Taiwan Arbitration Law FAQ

The following are frequently asked questions on the arbitration process in Taiwan. Generally, parties must contractually agree to use arbitration as a dispute resolution mechanism, so arbitration procedures will be set out in the agreement at issue. If the agreement provides that arbitration is to take place in Taiwan, but does not specify a certain matter, then the Rules of the Arbitration of the Republic of China (the “Arbitration Law”) will apply.

1. How will the venue for arbitration be decided?

If the agreement is silent on the venue for the arbitration, according to Article 20 of the Arbitration Law, the arbitration tribunal will decide the venue. Taipei is usually the preferable venue as most arbitrators are located in Taipei.

2. How many arbitrators are needed for arbitration and how are arbitrators selected?

If the agreement does not provide the number and procedure for selecting arbitrators, according to the Article 9 of the Arbitration Rules of the Chinese Arbitration Association (“CAA”), each party must appoint one arbitrator, and these two arbitrators will select a third arbitrator to be the chief arbitrator of the panel.

3. How much are arbitration fees?

* Filing Fee: According to Article 25 of the Rules of CAA, Mediation Procedures and the Fees (the “Fee Rules”), the applicant must pay NT$600 for the relevant documentation, application form and filing.

* The Arbitration Fee: The applicant must pre-pay the required arbitration fee listed in the table below in advance in accordance with Article 34 of the Fee Rules. These fees are recoverable if the applicant prevails in the proceedings.

4. Can CAA select both Chinese and English languages for the arbitration process?

According to Article 25 of the Arbitration Law, parties to a dispute of an international character may by mutual agreement designate a language to be used in the arbitration proceeding. If there is no such mutual agreement (such as in the agreement at issue), the Chinese language will be used for the arbitration process, but a translation of the Chinese arbitration documents may be requested and a translator may be provided in accordance with Article 25 of the Arbitration Law. The cost for the translator must be pre-paid by the party requesting the translator, but is recoverable from the other party if the requesting party prevails.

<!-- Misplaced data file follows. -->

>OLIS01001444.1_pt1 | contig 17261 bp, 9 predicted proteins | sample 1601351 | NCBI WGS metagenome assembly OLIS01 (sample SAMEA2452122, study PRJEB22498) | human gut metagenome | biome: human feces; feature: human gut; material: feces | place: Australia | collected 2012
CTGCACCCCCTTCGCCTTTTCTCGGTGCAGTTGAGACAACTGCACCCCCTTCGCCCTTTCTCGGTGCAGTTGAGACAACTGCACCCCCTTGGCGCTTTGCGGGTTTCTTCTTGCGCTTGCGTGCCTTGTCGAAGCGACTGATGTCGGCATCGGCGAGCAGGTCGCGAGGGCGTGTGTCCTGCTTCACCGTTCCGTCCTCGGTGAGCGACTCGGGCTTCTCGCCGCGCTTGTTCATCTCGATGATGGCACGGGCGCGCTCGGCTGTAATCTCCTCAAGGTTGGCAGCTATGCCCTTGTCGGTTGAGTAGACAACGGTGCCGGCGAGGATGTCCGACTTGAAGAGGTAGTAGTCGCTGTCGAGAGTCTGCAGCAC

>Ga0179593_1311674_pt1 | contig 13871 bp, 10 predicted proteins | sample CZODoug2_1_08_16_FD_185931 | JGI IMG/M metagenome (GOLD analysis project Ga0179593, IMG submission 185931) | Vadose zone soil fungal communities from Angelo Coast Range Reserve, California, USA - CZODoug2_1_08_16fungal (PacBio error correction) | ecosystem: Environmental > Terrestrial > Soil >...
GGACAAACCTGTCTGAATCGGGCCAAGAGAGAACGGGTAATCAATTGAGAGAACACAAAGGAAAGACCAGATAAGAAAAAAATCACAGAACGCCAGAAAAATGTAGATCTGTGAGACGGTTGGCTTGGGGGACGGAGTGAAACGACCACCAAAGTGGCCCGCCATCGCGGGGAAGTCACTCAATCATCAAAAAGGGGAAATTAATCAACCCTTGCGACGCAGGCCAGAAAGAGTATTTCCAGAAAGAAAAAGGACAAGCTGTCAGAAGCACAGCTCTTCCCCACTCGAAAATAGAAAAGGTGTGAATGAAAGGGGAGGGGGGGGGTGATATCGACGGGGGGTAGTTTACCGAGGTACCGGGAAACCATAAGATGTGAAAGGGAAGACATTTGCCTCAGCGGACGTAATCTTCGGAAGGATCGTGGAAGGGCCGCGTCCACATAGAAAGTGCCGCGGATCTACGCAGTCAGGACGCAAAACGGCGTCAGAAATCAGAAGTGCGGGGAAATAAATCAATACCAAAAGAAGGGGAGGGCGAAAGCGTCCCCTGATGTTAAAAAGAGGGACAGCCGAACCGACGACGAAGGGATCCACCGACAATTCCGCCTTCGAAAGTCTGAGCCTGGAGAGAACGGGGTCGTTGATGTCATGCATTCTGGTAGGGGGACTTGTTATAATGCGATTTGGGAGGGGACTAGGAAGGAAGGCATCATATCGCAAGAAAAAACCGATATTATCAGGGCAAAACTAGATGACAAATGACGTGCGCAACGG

5. What can be claimed in the arbitration process?

* Monetary damages.
* Specific Performance.

6. Can the principle of equity be applied in the arbitration process?

According to Article 31 of the Arbitration Law, the arbitral tribunal may give an award in accordance with the principles of equity if the parties have expressly authorized the arbitral tribunal to apply such principles. To apply the equity principle means that the arbitrator may give the arbitration award according to their views of fairness and equity. This principle is recommended only when strictly applying the law would cause disadvantages to the parties.

7. How long will it take before the arbitration award is delivered?

According to Article 21 of the Arbitration Law, the arbitral tribunal must render an arbitral award within six (6) months from the commencement of the arbitration procedure. This six-month period may be extended for an additional 3 months if necessary.